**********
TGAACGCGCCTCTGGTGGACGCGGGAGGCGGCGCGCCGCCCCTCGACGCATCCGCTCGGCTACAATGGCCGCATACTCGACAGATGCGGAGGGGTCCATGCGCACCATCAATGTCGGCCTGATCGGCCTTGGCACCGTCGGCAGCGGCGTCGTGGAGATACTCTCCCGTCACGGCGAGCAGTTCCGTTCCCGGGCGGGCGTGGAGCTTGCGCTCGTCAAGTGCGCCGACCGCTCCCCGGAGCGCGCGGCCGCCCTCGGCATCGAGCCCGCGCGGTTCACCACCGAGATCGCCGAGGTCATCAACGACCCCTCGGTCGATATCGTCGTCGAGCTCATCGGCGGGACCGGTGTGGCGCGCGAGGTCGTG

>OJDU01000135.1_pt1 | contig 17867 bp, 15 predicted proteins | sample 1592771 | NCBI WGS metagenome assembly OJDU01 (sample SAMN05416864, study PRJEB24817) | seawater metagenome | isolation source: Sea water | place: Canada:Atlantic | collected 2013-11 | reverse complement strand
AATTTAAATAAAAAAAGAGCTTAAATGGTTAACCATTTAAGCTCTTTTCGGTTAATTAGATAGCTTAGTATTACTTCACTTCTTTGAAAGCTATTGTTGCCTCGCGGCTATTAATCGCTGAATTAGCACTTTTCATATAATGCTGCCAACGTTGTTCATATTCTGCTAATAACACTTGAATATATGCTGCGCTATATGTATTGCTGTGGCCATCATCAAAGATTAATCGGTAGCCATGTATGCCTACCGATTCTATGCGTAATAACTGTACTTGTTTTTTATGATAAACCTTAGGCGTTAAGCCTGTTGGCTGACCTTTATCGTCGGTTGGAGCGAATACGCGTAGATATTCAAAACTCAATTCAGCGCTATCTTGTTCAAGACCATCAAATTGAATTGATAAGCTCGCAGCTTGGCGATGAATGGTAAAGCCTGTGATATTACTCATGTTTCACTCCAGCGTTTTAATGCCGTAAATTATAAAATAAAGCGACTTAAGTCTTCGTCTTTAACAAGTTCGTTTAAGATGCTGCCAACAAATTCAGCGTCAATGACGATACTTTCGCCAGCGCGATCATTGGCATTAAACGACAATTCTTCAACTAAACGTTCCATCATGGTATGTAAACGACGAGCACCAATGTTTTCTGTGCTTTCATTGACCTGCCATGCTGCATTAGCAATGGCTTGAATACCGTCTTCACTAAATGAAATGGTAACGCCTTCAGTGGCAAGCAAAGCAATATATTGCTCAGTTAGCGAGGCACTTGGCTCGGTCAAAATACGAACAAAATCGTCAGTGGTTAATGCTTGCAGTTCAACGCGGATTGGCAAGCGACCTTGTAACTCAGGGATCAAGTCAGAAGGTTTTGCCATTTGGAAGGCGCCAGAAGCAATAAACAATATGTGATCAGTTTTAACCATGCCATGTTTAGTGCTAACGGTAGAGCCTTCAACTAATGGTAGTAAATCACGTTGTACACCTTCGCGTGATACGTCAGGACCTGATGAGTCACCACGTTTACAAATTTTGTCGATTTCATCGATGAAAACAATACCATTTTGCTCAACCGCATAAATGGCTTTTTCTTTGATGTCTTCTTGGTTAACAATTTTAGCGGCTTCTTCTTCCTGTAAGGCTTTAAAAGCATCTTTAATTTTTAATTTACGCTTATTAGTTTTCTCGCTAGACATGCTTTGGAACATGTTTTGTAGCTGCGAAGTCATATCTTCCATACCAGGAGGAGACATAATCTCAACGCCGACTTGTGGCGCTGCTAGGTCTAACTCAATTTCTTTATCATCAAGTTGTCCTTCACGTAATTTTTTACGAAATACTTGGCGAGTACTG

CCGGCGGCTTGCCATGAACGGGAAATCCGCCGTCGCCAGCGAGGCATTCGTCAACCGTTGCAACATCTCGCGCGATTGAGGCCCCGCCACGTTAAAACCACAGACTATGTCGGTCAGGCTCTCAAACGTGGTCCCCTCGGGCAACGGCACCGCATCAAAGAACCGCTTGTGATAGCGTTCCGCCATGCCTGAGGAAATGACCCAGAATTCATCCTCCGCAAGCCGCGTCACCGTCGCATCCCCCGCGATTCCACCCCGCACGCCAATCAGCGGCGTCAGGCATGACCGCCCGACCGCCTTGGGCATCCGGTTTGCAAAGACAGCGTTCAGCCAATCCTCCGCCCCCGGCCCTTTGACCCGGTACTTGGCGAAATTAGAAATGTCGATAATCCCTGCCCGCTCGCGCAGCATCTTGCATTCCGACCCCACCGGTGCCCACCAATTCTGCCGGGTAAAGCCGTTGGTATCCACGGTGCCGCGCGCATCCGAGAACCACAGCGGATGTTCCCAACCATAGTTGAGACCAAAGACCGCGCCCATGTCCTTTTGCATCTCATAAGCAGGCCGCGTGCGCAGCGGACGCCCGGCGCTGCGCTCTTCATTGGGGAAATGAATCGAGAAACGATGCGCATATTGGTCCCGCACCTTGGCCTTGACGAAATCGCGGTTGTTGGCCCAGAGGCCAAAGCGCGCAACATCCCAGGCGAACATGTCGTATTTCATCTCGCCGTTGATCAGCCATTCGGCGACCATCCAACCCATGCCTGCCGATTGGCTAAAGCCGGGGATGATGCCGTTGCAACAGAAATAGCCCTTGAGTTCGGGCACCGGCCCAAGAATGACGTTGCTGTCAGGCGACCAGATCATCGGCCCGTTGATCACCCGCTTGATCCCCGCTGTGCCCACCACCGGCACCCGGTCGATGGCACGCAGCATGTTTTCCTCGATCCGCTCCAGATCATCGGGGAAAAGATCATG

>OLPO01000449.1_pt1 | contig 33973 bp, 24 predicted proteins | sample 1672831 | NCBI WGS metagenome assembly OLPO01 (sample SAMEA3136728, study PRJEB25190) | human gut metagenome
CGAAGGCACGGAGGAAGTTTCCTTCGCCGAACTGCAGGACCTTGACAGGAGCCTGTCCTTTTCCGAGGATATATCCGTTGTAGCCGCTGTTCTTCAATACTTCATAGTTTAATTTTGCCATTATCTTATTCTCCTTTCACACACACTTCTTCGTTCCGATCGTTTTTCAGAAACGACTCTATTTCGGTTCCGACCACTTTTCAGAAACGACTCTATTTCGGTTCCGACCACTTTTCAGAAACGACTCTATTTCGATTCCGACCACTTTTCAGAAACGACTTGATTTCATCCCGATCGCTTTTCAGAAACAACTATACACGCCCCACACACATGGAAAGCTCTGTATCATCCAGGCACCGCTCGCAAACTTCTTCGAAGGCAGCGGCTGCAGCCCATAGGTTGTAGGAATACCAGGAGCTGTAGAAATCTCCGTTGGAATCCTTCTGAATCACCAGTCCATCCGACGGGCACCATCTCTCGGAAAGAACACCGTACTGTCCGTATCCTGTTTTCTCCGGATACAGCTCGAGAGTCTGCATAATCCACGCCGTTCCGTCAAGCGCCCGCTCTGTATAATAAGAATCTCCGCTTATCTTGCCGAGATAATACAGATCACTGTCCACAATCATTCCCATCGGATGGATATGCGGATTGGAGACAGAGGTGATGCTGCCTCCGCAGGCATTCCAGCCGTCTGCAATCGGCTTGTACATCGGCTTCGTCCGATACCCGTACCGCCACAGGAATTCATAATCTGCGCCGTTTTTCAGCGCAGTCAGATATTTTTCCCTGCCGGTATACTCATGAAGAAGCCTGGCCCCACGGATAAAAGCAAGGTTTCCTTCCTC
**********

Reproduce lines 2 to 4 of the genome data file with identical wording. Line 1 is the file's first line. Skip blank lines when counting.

>OJDU01000135.1_pt1 | contig 17867 bp, 15 predicted proteins | sample 1592771 | NCBI WGS metagenome assembly OJDU01 (sample SAMN05416864, study PRJEB24817) | seawater metagenome | isolation source: Sea water | place: Canada:Atlantic | collected 2013-11 | reverse complement strand
AATTTAAATAAAAAAAGAGCTTAAATGGTTAACCATTTAAGCTCTTTTCGGTTAATTAGATAGCTTAGTATTACTTCACTTCTTTGAAAGCTATTGTTGCCTCGCGGCTATTAATCGCTGAATTAGCACTTTTCATATAATGCTGCCAACGTTGTTCATATTCTGCTAATAACACTTGAATATATGCTGCGCTATATGTATTGCTGTGGCCATCATCAAAGATTAATCGGTAGCCATGTATGCCTACCGATTCTATGCGTAATAACTGTACTTGTTTTTTATGATAAACCTTAGGCGTTAAGCCTGTTGGCTGACCTTTATCGTCGGTTGGAGCGAATACGCGTAGATATTCAAAACTCAATTCAGCGCTATCTTGTTCAAGACCATCAAATTGAATTGATAAGCTCGCAGCTTGGCGATGAATGGTAAAGCCTGTGATATTACTCATGTTTCACTCCAGCGTTTTAATGCCGTAAATTATAAAATAAAGCGACTTAAGTCTTCGTCTTTAACAAGTTCGTTTAAGATGCTGCCAACAAATTCAGCGTCAATGACGATACTTTCGCCAGCGCGATCATTGGCATTAAACGACAATTCTTCAACTAAACGTTCCATCATGGTATGTAAACGACGAGCACCAATGTTTTCTGTGCTTTCATTGACCTGCCATGCTGCATTAGCAATGGCTTGAATACCGTCTTCACTAAATGAAATGGTAACGCCTTCAGTGGCAAGCAAAGCAATATATTGCTCAGTTAGCGAGGCACTTGGCTCGGTCAAAATACGAACAAAATCGTCAGTGGTTAATGCTTGCAGTTCAACGCGGATTGGCAAGCGACCTTGTAACTCAGGGATCAAGTCAGAAGGTTTTGCCATTTGGAAGGCGCCAGAAGCAATAAACAATATGTGATCAGTTTTAACCATGCCATGTTTAGTGCTAACGGTAGAGCCTTCAACTAATGGTAGTAAATCACGTTGTACACCTTCGCGTGATACGTCAGGACCTGATGAGTCACCACGTTTACAAATTTTGTCGATTTCATCGATGAAAACAATACCATTTTGCTCAACCGCATAAATGGCTTTTTCTTTGATGTCTTCTTGGTTAACAATTTTAGCGGCTTCTTCTTCCTGTAAGGCTTTAAAAGCATCTTTAATTTTTAATTTACGCTTATTAGTTTTCTCGCTAGACATGCTTTGGAACATGTTTTGTAGCTGCGAAGTCATATCTTCCATACCAGGAGGAGACATAATCTCAACGCCGACTTGTGGCGCTGCTAGGTCTAACTCAATTTCTTTATCATCAAGTTGTCCTTCACGTAATTTTTTACGAAATACTTGGCGAGTACTG

CCGGCGGCTTGCCATGAACGGGAAATCCGCCGTCGCCAGCGAGGCATTCGTCAACCGTTGCAACATCTCGCGCGATTGAGGCCCCGCCACGTTAAAACCACAGACTATGTCGGTCAGGCTCTCAAACGTGGTCCCCTCGGGCAACGGCACCGCATCAAAGAACCGCTTGTGATAGCGTTCCGCCATGCCTGAGGAAATGACCCAGAATTCATCCTCCGCAAGCCGCGTCACCGTCGCATCCCCCGCGATTCCACCCCGCACGCCAATCAGCGGCGTCAGGCATGACCGCCCGACCGCCTTGGGCATCCGGTTTGCAAAGACAGCGTTCAGCCAATCCTCCGCCCCCGGCCCTTTGACCCGGTACTTGGCGAAATTAGAAATGTCGATAATCCCTGCCCGCTCGCGCAGCATCTTGCATTCCGACCCCACCGGTGCCCACCAATTCTGCCGGGTAAAGCCGTTGGTATCCACGGTGCCGCGCGCATCCGAGAACCACAGCGGATGTTCCCAACCATAGTTGAGACCAAAGACCGCGCCCATGTCCTTTTGCATCTCATAAGCAGGCCGCGTGCGCAGCGGACGCCCGGCGCTGCGCTCTTCATTGGGGAAATGAATCGAGAAACGATGCGCATATTGGTCCCGCACCTTGGCCTTGACGAAATCGCGGTTGTTGGCCCAGAGGCCAAAGCGCGCAACATCCCAGGCGAACATGTCGTATTTCATCTCGCCGTTGATCAGCCATTCGGCGACCATCCAACCCATGCCTGCCGATTGGCTAAAGCCGGGGATGATGCCGTTGCAACAGAAATAGCCCTTGAGTTCGGGCACCGGCCCAAGAATGACGTTGCTGTCAGGCGACCAGATCATCGGCCCGTTGATCACCCGCTTGATCCCCGCTGTGCCCACCACCGGCACCCGGTCGATGGCACGCAGCATGTTTTCCTCGATCCGCTCCAGATCATCGGGGAAAAGATCATG